Workshop 10: Friday, October 28, 2022, Cornell University (James Grimmelmann)
Lizzie Kumar (PhD candidate at Brown University), Equalizing Credit Opportunity in Algorithms: Aligning Algorithmic Fairness Research with U.S. Fair Lending Regulation: Credit is an essential component of financial wellbeing in America, and unequal access to it is a large factor in the economic disparities between demographic groups that exist today. Today, machine learning algorithms, sometimes trained on alternative data, are increasingly being used to determine access to credit, yet research has shown that machine learning can encode many different versions of "unfairness," thus raising the concern that banks and other financial institutions could---potentially unwittingly---engage in illegal discrimination through the use of this technology. In the US, there are laws in place to make sure discrimination does not happen in lending and agencies charged with enforcing them. However, conversations around fair credit models in computer science and in policy are often misaligned: fair machine learning research often lacks legal and practical considerations specific to existing fair lending policy, and regulators have yet to issue new guidance on how, if at all, credit risk models should be utilizing practices and techniques from the research community. This paper aims to better align these sides of the conversation. We describe the current state of credit discrimination regulation in the United States, contextualize results from fair ML research to identify the specific fairness concerns raised by the use of machine learning in lending, and discuss regulatory opportunities to address these concerns. Full paper available at: https://assets-global.website-files.com/6230fe4706acf355d38b2d54/62e02dd4dccb7c2ee30bfd56_Algorithmic_Fairness_and_Fair_Lending_Law.pdf
Sandra Wachter (University of Oxford), The Theory of Artificial Immutability: Protecting Algorithmic Groups under Anti-Discrimination Law: Artificial intelligence is increasingly used to make life-changing decisions, including about who is successful with their job application and who gets into university. To do this, AI often creates groups that haven’t previously been used by humans. Many of these groups are not covered by non-discrimination law (e.g., ‘dog owners’ or ‘sad teens’), and some of them are even incomprehensible to humans (e.g., people classified by how fast they scroll through a page or by which browser they use).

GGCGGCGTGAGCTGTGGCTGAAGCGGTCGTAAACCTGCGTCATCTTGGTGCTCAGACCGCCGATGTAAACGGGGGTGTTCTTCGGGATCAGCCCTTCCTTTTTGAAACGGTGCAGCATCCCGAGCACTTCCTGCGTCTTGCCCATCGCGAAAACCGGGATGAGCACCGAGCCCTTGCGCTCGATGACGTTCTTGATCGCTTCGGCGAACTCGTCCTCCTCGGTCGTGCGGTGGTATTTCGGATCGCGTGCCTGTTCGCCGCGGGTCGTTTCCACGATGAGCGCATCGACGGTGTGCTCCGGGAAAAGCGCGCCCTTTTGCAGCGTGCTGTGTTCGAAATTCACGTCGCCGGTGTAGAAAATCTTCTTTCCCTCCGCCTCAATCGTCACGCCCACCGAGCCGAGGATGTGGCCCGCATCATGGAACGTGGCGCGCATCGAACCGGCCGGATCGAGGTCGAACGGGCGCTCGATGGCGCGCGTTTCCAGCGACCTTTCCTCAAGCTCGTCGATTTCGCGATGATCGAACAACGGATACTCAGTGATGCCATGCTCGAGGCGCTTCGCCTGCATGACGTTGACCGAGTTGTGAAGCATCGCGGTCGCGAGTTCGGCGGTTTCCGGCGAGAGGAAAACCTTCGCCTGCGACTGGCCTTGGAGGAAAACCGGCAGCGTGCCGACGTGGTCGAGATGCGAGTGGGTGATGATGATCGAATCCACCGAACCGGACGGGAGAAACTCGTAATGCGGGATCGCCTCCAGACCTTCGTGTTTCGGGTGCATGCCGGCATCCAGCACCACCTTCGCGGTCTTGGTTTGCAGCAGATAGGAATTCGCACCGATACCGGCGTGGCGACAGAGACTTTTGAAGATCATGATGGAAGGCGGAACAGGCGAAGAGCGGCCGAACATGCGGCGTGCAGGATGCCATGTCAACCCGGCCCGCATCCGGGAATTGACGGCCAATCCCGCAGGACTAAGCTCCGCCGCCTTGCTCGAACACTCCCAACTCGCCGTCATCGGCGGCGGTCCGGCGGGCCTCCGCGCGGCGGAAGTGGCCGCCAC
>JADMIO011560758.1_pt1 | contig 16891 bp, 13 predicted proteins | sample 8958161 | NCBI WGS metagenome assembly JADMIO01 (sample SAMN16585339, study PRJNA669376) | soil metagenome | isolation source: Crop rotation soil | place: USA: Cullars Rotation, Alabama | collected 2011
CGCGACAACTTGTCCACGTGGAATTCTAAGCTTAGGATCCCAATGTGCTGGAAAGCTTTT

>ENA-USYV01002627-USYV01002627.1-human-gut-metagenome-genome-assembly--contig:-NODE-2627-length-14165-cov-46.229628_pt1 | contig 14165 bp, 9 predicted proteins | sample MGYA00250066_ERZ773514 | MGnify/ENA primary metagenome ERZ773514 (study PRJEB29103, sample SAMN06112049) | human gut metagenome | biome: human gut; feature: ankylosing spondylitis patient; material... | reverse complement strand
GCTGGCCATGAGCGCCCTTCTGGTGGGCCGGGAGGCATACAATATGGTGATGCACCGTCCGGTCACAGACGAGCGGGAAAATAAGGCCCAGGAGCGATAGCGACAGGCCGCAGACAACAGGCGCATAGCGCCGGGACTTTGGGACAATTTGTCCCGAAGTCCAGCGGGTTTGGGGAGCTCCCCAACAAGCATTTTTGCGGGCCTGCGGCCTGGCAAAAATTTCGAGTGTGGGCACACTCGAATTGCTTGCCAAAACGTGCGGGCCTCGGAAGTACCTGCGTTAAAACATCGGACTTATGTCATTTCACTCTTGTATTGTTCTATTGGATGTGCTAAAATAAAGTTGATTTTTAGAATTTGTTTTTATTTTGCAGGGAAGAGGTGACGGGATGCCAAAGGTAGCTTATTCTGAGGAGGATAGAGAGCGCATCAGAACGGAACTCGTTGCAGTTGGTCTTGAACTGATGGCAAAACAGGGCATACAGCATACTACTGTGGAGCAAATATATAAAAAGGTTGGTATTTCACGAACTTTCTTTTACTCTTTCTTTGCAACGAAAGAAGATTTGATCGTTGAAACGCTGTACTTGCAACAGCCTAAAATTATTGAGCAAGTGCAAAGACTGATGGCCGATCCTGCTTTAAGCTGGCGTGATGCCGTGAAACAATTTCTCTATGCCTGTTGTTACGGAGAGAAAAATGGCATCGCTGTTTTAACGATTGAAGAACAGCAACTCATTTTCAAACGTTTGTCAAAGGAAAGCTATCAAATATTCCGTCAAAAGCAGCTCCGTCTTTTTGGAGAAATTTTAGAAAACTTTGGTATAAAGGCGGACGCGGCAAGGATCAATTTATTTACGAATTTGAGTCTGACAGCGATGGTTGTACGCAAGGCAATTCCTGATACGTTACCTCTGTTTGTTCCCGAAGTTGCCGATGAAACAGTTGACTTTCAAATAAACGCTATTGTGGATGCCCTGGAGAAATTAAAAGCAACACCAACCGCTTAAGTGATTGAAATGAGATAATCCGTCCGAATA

This is important because decisions based on algorithmic groups can be harmful. If a loan applicant scrolls through the page quickly or uses only lower caps when filling out the form, their application is more likely to be rejected. If a job applicant uses browsers such as Microsoft Explorer or Safari instead of Chrome or Firefox, they are less likely to be successful. Non-discrimination law aims to protect against similar types of harms, such as equal access to employment, goods, and services, but has never protected “fast scrollers” or “Safari users”. Granting these algorithmic groups protection will be challenging because historically the European Court of Justice has remained reluctant to extend the law to cover new groups.
This paper argues that algorithmic groups should be protected by non-discrimination law and shows how this could be achieved. Full paper available at: https://papers.ssrn.com/sol3/papers.cfm?abstract_id=4099100
Workshop 9: Friday, September 23, 2022, Organized by Northwestern University (Jason Hartline and Dan Linna)
Aileen Nielsen (ETH Zurich's Center for Law and Economics -Co-authors: Laura Skylaki, Milda Norkute, and Alexander Stremitzer), Building a Better Lawyer - Machine Guidance Can Make Legal Work Faster and Fairer: The possibility to make lawyers work better with technology is an important and ever moving target in the development of legal technologies. Thanks to new digital technologies, lawyers can do legal research and writing far more effectively today than just a few decades ago. But, to date, most assistive technology has been limited to legal search capabilities, with attorney users of these technologies executing relatively confined instructions in a narrow task. Now, a new breed of legal tools offers guidance rather than information retrieval. This rapid expansion in the range of tasks for which a machine can offer competent guidance for legal work has created new opportunities for human-machine cooperation to improve the administration of law but also offers new risks that machine guidance may bias the practice of law in undesirable ways. We present a randomized controlled study that tackles the question of how machine guidance influences the quality of legal work. We look both to the quality of the procedure by which work is carried out and the quality of the outputs themselves. Our results show that a legal AI tool can make lawyers faster and fairer without otherwise influencing aggregate measures of work quality. On the other hand, we identify some distributional effects of the machine guidance that raise concerns about the impact of machine guidance on human work quality. We thus provide experimental evidence that legal tools can improve objectively assessed performance indicators (efficiency, fairness) but also raise concerns about how the quality of legal work should be defined and regulated. In addition to these results, we also furnish an example methodology as to how organizations could begin to assess legal AI tools to ensure appropriate and responsible deployment of these tools.